Federal Register of Legislation - Australian Government

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Lists as made
This instrument amends the List of Threatened Ecological Communities (16/07/2000) to include the Weeping Myall Woodlands in the endangered category.
Administered by: Environment
Made 17 Dec 2008
Registered 06 Jan 2009
Tabled HR 03 Feb 2009
Tabled Senate 03 Feb 2009
Date of repeal 17 Mar 2015
Repealed by Spent and Redundant Instruments Repeal Regulation 2015 (No. 1)

 

 

Commonwealth of Australia

 

Inclusion of ecological communities in the list of threatened ecological communities under section 181 of the Environment Protection and Biodiversity Conservation Act 1999

 

 

I, PETER ROBERT GARRETT, Minister for the Environment, Heritage and the Arts, pursuant to section 184(1)(a) of the Environment Protection and Biodiversity Conservation Act 1999, hereby amend the list referred to in section 181 of that Act by:

 

including in the list in the endangered category

Weeping Myall Woodlands

as described in the Schedule to this instrument.

                                              

 

 

 

 

Dated this seventeenth day of December 2008

 

 

 

 

Peter Garrett

 

 

 

 

Minister for the Environment, Heritage and the Arts

 


SCHEDULE

Weeping Myall Woodlands

 

The Weeping Myall Woodlands are open woodlands to woodlands, generally 5-12 m high and with a naturally shrubby or grassy understorey. The Weeping Myall Woodlands occur on the inland alluvial plains west of the Great Dividing Range from Townsville in Queensland to south of Deniliquin in New South Wales. They generally occur on flat areas, shallow depressions or gilgais on raised (relict) alluvial plains. These areas are not associated with active drainage channels and are rarely if ever flooded.

Acacia pendula (Weeping Myall) trees are the sole or dominant overstorey species in the ecological community. The understorey of Weeping Myall Woodlands can include an open layer of shrubs above an open ground layer of grasses and herbs. In many areas, however, the shrub layer has disappeared and the woodland now has a primarily grassy understorey. The ground layer includes a diversity of grasses and forbs, and varies in species composition and cover depending on past and current management regimes and rainfall events.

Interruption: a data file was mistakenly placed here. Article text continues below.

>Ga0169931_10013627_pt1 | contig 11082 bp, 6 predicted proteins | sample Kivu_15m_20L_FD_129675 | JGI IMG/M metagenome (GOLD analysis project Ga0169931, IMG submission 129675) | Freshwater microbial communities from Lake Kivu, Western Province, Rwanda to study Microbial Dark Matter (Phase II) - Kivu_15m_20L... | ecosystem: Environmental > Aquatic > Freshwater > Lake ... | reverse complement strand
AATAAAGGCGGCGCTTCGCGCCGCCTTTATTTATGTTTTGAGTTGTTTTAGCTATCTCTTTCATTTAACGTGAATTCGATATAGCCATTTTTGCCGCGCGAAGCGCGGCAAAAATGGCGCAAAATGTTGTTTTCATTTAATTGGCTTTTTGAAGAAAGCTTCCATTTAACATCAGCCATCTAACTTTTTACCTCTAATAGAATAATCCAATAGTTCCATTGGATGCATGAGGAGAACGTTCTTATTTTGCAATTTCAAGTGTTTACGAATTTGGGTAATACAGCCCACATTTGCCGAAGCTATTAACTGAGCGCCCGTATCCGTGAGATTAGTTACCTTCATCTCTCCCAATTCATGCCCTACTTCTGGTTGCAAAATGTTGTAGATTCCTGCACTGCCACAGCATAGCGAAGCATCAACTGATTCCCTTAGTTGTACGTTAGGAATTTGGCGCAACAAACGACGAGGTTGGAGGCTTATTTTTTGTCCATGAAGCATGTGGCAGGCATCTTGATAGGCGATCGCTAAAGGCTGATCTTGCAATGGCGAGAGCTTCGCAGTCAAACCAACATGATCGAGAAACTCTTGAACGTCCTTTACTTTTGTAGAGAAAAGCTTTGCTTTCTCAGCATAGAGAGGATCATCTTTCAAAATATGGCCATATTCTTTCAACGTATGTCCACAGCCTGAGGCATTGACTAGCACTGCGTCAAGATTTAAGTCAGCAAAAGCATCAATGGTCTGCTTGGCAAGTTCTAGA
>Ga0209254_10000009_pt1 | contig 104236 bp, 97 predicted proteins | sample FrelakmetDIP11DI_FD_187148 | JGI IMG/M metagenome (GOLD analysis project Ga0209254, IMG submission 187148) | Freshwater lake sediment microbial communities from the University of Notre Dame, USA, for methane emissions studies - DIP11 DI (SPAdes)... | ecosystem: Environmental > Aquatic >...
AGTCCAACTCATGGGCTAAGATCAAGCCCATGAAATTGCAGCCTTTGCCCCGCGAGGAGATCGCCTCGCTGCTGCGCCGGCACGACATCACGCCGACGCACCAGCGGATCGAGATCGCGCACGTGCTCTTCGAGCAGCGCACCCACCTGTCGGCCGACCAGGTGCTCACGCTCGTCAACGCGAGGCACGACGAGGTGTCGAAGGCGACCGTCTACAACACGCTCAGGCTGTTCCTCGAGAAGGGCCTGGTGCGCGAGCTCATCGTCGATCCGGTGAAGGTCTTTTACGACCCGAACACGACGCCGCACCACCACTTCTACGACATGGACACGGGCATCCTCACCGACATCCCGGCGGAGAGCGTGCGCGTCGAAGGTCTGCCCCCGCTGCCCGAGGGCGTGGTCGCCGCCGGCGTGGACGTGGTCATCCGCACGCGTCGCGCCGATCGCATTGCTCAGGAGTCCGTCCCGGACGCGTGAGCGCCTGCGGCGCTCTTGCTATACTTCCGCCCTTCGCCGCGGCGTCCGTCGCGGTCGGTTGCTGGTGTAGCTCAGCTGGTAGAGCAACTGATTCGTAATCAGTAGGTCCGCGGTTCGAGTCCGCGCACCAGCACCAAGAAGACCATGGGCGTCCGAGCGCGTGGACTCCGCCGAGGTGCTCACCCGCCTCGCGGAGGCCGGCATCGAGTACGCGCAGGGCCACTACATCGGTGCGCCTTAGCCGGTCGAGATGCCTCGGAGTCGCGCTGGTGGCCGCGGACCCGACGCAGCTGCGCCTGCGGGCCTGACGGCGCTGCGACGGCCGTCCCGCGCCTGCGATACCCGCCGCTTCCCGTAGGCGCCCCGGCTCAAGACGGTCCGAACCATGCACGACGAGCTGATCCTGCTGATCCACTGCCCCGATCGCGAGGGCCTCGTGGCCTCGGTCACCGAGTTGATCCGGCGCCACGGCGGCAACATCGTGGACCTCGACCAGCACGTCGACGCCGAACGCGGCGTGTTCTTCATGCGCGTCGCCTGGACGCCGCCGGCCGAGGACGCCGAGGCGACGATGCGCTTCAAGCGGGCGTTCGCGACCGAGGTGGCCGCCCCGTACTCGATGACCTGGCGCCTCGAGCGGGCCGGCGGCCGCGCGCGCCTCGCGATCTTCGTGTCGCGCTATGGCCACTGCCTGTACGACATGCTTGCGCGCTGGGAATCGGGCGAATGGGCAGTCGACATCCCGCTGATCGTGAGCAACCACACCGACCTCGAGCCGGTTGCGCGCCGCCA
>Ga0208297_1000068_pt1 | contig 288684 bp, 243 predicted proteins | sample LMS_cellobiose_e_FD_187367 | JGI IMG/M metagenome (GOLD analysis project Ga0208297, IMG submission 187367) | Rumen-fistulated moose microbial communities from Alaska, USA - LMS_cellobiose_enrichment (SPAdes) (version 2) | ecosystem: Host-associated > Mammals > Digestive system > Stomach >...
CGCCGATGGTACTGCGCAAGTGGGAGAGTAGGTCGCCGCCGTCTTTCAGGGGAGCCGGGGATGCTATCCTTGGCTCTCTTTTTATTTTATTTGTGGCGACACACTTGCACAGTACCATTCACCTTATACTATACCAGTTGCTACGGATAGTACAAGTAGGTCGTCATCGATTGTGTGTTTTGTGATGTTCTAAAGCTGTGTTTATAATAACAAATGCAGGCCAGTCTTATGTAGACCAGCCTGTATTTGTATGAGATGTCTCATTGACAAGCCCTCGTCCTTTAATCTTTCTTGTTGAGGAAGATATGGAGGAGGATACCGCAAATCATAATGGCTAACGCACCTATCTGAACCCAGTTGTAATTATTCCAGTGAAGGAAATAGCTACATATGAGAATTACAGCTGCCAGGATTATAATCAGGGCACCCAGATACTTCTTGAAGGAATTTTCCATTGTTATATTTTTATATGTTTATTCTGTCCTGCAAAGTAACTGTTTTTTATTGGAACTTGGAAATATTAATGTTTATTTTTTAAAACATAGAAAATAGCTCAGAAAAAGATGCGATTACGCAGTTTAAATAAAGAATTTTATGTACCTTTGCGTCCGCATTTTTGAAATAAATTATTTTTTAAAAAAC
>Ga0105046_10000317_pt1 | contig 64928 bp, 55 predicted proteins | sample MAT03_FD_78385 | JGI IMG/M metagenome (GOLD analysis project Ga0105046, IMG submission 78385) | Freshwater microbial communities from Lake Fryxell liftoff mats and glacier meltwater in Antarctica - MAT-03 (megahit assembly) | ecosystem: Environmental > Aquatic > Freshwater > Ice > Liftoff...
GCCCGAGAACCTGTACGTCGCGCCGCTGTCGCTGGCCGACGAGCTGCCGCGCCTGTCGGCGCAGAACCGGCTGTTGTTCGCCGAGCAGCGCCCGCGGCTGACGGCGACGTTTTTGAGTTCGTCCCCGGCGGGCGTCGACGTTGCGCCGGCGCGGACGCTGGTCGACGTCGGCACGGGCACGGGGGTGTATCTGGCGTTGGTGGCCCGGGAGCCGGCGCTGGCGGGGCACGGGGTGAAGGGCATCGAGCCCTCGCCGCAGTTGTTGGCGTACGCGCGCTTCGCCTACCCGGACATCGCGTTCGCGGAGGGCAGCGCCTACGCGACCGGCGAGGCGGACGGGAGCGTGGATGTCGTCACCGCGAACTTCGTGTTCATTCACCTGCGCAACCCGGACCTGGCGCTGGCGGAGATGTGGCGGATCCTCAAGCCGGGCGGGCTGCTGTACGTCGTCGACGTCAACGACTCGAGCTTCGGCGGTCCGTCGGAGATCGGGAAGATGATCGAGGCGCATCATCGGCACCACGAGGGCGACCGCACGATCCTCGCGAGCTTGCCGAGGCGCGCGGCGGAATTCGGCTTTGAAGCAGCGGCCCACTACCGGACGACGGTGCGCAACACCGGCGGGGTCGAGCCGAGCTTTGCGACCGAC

In the southern part of the distribution of Weeping Myall Woodlands (south of the mid-Lachlan region), chenopods, such as saltbushes, native cotton bushes, bluebushes, goosefoots and copperburrs, were originally an important component of the understorey. As chenopods are generally highly palatable, they have largely disappeared in areas that have been grazed for substantial periods of time.

In the northern parts of the ecological community, chenopods are a less prominent component of the understorey and winter-growing grasses, such as Wallaby Grasses (Austrodanthonia species), are also less common. Summer-growing grasses, such as Mitchell Grass (Astrebla spp.) and Queensland Blue Grass (Dichanthium sericeum), are more abundant, than in the south.

The dominant overstorey species, Weeping Myall, goes through regular cycles of senescence and regeneration. As such, percentage canopy cover will fluctuate from very sparse to 30 percent. The death of canopy trees is not considered to be an indicator of poor condition.